What's not to like about "Father of the Bride," which celebrates its 25th anniversary this week (it was released on December 20, 1991)?
It has Steve Martin at the peak of his overwhelmed-dad period, a luminous Diane Keaton, a delightful Kimberly Williams-Paisley (in her screen debut), an unhinged Martin Short, and all the drool-worthy, catalog-quality consumerism and home decor you'd expect in a movie from Nancy Meyers.
Still, as many times as you've lusted after Annie Banks's lavish dream wedding -- or groaned like George over its costly excesses -- there's plenty you may not know about "Father of the Bride." Read on for the story of how this bridal party came to be.
1. In the original 1950 "Father of the Bride," it was Spencer Tracy who played exasperated dad Stanley Banks, with Elizabeth Taylor as his soon-to-be-wed daughter. MGM scheduled the film's release to coincide with the 18-year-old starlet's real-life wedding to hotel heir Nicky Hilton, hoping for a once-in-a-lifetime publicity bonanza. Little did anyone know at the time that a Taylor wedding wouldn't be that rare of an event.
2. In the remake, co-scripted by Meyers and then-husband Charles Shyer (who also directed), Stanley became George Banks, now named for the apoplectic dad in "Mary Poppins." But he kept Stanley as a middle name.
3. At 45, Martin was beginning to move on from the wacky comedies that had launched his film career and was starting to play conventional dads in movies like "Parenthood."
"I'm not doing 'wild and crazy,' "Man With Two Brains" comedy anymore," he said at the time of the film;s release. "If I didn't change, I'd be an idiot. I'd look really foolish if I were doing those kind of comedies now. I'm not the same age as I was. I'm wiser than I was."
4.Tom Irish made his debut in the 1950 "Father" and his final screen appearance in the 1991 remake. In both films, he played a relative named Ben Banks.
5.Phoebe Cates was the filmmakers' first choice for the bride, but she was pregnant and unavailable, so they went with newcomer Williams.
6. Martin said he didn't try to pay homage to Tracy's performance, which he considered "flawless." Instead, he just tried to be himself.
"What I'm personalizing in 'Father of the Bride' is the melancholy that I feel, or that people feel," he said. "I like that emotion. It's a very perplexing emotion. All you can do when you're indicated by it is just stand there. You can't do anything about it. If you're angry, you can yell, of if you're sad, you can cry. But if you have melancholy, you just can't believe what's happening. I like to play it."
7. The picture-perfect Banks home (above) is a real house in Pasadena, California that was recently sold in 2016. Shyer filmed most of the interior and exterior shots there, but the backyard where the wedding takes place was that of another house in Alhambra, California.
8. Martin wasn't the only one essentially playing himself on screen. "Everybody in this movie is kind of playing themselves," he said. Citing on-screen wife Keaton, he said, "Diane is very much like that. Her personality is like quicksilver, and she talks like that, and when you first meet her, you think she's doing a Diane Keaton impression. She really is lightning and erratic and crinkling with electrical charge."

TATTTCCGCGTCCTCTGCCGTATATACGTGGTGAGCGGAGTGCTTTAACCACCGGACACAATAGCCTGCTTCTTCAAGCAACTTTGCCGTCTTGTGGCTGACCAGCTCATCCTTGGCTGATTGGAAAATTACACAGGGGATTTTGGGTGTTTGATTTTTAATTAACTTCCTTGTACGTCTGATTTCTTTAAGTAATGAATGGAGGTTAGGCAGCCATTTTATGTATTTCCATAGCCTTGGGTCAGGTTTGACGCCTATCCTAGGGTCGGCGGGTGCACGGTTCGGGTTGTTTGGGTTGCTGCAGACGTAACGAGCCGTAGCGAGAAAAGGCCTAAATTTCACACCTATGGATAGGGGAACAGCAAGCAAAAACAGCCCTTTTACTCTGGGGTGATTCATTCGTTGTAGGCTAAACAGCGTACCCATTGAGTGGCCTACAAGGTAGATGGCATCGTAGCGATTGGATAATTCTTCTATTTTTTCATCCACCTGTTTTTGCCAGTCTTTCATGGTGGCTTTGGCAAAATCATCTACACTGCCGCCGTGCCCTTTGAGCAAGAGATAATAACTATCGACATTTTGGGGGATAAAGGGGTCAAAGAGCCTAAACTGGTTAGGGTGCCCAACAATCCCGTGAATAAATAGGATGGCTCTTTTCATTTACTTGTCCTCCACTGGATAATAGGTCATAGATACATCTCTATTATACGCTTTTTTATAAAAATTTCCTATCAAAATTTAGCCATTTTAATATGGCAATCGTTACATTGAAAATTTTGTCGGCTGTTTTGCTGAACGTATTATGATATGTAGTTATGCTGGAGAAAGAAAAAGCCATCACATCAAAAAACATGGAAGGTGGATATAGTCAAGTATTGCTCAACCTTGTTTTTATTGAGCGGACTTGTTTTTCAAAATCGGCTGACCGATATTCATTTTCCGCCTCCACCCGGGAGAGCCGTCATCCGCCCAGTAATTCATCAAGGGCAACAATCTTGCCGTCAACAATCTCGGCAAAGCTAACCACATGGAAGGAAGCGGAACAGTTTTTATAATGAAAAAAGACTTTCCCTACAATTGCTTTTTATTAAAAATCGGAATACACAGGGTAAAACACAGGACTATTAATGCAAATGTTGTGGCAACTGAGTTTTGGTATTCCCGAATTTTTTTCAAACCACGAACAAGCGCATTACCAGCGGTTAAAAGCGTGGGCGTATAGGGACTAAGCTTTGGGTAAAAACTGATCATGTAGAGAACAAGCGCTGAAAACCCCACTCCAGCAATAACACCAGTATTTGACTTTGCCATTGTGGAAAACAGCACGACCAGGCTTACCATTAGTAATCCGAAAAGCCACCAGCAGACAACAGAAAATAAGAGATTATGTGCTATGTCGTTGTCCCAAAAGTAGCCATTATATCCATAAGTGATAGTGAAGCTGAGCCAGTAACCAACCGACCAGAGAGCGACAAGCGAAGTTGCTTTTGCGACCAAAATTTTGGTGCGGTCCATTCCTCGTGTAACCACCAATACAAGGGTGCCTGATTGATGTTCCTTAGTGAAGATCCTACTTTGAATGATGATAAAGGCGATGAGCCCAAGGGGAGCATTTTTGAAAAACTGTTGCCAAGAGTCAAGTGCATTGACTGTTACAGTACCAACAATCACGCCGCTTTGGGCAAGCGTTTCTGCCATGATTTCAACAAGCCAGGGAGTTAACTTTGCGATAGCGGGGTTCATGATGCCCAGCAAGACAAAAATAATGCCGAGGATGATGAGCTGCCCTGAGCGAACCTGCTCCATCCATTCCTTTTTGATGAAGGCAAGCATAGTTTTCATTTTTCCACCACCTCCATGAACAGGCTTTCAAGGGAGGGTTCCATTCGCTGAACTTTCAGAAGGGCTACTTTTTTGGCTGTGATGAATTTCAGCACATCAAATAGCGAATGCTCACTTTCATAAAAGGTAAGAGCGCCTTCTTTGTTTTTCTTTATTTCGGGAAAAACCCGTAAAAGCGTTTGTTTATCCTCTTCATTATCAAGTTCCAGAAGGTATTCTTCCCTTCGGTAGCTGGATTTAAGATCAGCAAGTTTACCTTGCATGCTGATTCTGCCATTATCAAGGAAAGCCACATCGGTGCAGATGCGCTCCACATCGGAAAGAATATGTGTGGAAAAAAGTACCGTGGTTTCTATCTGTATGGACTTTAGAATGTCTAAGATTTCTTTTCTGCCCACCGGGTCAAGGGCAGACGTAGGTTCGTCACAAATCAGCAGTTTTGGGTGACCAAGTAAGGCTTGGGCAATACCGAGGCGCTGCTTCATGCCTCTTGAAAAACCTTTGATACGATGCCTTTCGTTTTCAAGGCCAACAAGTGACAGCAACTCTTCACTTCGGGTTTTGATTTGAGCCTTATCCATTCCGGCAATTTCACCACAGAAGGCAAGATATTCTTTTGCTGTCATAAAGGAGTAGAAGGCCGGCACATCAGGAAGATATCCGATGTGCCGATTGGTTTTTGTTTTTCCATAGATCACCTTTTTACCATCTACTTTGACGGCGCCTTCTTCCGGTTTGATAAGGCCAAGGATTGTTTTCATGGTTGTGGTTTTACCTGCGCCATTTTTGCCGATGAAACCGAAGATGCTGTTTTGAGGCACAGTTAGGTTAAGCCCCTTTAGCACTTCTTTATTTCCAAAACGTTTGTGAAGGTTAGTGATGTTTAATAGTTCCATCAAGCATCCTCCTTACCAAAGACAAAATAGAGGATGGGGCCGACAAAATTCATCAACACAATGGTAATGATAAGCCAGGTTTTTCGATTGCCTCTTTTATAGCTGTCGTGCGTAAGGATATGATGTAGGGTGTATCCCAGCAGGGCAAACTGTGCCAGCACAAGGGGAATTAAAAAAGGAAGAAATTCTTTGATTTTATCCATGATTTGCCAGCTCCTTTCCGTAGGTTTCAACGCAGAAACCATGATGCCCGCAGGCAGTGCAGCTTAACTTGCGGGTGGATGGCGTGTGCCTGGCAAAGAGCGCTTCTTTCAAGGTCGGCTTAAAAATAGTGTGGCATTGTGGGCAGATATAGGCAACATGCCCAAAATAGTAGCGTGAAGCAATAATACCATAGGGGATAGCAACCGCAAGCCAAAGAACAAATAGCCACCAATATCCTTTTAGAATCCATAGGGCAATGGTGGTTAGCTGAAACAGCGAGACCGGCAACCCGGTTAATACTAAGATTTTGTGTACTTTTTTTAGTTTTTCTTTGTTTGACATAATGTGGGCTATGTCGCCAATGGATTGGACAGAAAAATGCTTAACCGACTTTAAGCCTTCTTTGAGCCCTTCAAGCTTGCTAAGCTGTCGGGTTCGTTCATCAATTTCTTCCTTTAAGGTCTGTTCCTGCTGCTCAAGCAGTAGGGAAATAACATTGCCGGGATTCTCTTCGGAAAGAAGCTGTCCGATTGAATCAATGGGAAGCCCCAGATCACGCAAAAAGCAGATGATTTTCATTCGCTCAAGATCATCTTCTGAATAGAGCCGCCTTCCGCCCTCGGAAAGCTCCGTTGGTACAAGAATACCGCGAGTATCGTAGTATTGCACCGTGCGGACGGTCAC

9. George Newbern, as bridegroom Bryan MacKenzie, was also drawing from his own life. He'd recently married (in fact, you can see the tan line on his ring finger during the ceremony) and had to win over a formidable father-in-law named George.
"It's just not fun," he said. "Girls don't have to do that. I'm from the South, from Arkansas. My father had to do it. My grandfather was a federal judge, and my father had to go talk to him. He said that was just like descending into hell."
10. Perhaps the only person playing someone broader than himself was Short, as wedding planner Franck. But Short said, if anything, he was underplaying the character.
"If you go meet a wedding coordinator in Beverly Hills, you'd ask, 'Why is he playing it so down?'" Short said he largely improvised Franck's dialogue, which he said was mostly gibberish on the page. As for the character's incomprehensible accent, Short acknowledged, "The accent was a complete mishmash. There was no consistency. Maybe he was from Poland, educated in England, visited Prague, and made side trips to Yugoslavia."
11. Yep, that's future "Fargo" co-star Kieran Culkin as Annie's brother, Matty. Having made his debut as bed-wetting cousin Fuller in "Home Alone," the eight-year-old Culkin enjoyed his first major speaking role in "Father."
12. After the film's release, Martin claimed "Father" marked the first time "I looked at a movie I was in and liked myself."
13. "Father" cost a reported $20 million to make. It made $89 million in theaters, prompting a sequel four years later.
14. Williams and Newbern capitalized on their newfound fame by appearing together as a young couple, much like the MacKenzies, in a series of Hallmark ads.
15. In 2014, Martin shot down reports that he'd signed on to star in a belated threequel, one that would have had kid brother Matty now grown and engaged -- to another man.
George Banks (Steve Martin) and his wife, Nina (Diane Keaton), are the proud parents of Annie (Kimberly Williams), but when she returns from studying abroad and announces that she's engaged, their whole world turns upside down, especially that of overprotective George. From meeting the in-laws to wedding plans with an over-the-top consultant (Martin Short) and his flamboyant assistant (B.D. Wong), it seems as if the troubles never end in this update of the classic Spencer Tracy comedy. Read More